The Supreme Court unanimously held Tuesday that Secret Service officials could not be sued by protesters who alleged a First Amendment violation for being moved away from then-President George W. Bush while Bush supporters were allowed to remain.
Steven R. Shapiro, legal director of the American Civil Liberties Union, expressed disappointment over the Court's decision. While the ACLU recognizes the obvious need for security surrounding the president, he said "that does not include the right to shield the President from criticism . . . . In our view, the jury should have been allowed to decide whether this case was actually about security or censorship."
Josh Gerstein, writing for Politico, thinks the case will not have much of an impact in future cases involving protesters and the First Amendment because this case so was fact specific.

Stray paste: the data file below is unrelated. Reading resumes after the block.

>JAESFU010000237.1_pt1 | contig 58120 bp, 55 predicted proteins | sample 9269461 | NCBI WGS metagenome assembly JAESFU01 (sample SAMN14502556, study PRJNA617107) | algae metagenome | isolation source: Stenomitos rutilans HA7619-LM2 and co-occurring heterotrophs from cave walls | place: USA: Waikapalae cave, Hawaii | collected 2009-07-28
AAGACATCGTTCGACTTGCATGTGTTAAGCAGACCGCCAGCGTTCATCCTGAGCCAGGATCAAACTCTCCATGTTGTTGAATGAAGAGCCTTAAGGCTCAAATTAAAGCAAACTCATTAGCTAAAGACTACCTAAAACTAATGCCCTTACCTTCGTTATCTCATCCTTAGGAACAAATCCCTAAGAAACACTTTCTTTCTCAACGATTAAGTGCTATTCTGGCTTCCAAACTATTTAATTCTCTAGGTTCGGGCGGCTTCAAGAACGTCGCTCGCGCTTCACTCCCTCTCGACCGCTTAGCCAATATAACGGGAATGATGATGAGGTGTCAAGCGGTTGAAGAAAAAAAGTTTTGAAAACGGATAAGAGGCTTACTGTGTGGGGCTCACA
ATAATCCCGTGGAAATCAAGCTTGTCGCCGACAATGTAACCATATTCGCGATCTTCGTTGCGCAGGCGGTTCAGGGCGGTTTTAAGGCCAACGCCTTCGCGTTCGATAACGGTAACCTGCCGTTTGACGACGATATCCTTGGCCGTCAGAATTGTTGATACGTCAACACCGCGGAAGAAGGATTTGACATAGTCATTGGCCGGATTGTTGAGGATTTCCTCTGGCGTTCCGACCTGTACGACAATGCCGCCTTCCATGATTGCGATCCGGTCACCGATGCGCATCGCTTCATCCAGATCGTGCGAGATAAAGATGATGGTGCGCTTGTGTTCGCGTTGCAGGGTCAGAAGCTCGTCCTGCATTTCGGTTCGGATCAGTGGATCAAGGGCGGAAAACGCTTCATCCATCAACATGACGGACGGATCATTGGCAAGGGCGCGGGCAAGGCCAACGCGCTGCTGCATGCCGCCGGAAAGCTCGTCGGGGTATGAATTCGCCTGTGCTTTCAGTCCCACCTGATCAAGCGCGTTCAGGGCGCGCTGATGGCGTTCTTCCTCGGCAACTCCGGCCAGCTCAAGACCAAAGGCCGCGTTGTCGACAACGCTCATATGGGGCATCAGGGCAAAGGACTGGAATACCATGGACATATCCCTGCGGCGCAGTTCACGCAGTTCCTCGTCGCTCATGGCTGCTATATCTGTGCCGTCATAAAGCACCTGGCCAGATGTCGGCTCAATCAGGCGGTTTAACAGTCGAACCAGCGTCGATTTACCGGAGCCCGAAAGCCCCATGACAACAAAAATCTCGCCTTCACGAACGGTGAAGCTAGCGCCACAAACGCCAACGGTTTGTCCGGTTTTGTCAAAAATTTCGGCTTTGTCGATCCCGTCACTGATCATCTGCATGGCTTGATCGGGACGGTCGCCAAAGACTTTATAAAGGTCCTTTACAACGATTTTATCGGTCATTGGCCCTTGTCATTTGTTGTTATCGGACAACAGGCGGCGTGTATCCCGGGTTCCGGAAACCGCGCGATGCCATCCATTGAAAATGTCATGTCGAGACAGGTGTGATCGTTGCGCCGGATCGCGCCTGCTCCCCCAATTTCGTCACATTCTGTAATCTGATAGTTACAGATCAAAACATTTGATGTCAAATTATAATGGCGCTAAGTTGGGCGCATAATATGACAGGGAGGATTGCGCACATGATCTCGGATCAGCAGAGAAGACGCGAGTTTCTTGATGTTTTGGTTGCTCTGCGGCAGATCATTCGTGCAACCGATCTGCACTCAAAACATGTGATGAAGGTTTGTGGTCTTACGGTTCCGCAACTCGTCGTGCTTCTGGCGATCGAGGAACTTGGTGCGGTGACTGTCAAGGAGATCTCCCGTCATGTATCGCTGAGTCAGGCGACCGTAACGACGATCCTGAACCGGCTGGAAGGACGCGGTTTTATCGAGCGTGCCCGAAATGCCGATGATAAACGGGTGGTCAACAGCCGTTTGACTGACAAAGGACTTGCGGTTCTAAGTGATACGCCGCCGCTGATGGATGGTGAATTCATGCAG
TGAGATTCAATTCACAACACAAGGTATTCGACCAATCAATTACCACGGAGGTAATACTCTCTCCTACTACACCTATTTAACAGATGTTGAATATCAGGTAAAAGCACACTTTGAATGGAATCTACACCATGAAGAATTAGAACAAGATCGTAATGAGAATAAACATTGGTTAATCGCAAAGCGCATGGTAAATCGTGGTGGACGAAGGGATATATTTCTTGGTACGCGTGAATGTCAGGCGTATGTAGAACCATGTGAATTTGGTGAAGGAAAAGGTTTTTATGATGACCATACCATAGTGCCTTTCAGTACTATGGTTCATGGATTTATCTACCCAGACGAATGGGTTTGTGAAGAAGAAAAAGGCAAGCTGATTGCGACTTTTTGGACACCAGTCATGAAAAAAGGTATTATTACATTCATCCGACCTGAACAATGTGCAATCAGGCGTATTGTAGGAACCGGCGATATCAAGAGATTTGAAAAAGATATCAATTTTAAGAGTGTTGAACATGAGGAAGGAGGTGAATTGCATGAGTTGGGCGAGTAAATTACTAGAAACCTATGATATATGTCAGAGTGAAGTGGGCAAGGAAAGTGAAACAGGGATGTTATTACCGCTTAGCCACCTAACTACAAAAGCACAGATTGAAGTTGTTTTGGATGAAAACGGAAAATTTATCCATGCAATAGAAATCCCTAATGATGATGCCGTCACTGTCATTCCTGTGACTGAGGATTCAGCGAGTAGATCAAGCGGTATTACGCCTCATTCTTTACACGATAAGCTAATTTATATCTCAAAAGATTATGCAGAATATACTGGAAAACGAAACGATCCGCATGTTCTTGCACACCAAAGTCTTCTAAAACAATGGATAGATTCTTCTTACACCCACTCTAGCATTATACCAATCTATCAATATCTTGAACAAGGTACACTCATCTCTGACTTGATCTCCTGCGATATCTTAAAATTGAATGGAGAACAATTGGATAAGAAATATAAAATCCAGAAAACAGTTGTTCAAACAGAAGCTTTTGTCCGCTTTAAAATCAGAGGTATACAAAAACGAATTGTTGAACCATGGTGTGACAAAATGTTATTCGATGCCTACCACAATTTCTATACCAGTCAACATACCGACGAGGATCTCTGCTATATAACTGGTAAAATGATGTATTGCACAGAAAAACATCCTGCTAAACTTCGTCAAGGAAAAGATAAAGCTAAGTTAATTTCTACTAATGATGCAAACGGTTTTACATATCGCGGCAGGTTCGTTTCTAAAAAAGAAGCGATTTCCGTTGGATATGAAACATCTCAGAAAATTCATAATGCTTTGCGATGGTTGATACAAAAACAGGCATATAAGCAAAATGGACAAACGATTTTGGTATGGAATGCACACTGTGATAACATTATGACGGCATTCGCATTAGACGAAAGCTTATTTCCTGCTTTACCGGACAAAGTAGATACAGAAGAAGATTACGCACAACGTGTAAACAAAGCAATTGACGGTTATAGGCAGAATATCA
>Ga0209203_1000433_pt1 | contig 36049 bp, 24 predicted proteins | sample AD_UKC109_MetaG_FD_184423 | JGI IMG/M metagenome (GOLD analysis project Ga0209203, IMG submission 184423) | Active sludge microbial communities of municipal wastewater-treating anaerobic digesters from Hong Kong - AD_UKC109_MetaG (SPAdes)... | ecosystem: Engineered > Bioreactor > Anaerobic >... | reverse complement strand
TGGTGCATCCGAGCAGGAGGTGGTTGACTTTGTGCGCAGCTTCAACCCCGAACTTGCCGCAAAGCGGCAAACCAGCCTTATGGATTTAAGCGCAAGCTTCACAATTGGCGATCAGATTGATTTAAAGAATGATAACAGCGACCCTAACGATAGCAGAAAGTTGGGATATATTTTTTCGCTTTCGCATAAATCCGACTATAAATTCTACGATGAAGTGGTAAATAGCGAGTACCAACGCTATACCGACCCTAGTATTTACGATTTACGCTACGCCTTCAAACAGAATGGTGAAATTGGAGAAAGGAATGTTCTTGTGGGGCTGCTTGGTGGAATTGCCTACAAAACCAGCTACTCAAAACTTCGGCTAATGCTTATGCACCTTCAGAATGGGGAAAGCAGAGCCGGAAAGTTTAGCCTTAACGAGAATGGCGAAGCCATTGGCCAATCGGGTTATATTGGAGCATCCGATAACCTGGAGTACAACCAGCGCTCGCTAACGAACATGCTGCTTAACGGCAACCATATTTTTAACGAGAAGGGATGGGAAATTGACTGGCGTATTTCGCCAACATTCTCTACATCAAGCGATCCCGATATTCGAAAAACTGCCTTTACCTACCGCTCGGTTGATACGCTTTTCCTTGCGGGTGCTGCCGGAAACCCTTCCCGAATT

Here, the Bush supporters were closer to Bush but were blocked by a building and therefore not within "weapons range" of the president. The protesters, on the other hand, had an unblocked view of the president, and that is why they were moved farther away, according to the opinion. Also, they were moved only after Bush made a last-minute decision to dine on the outside patio.
"[T]he main takeaway from the court's ruling appears to be that if the Secret Service starts out with a fair plan for dealing with protesters, the courts will not allow lawsuits because unexpected events result in some deviation from the script," Gerstein wrote.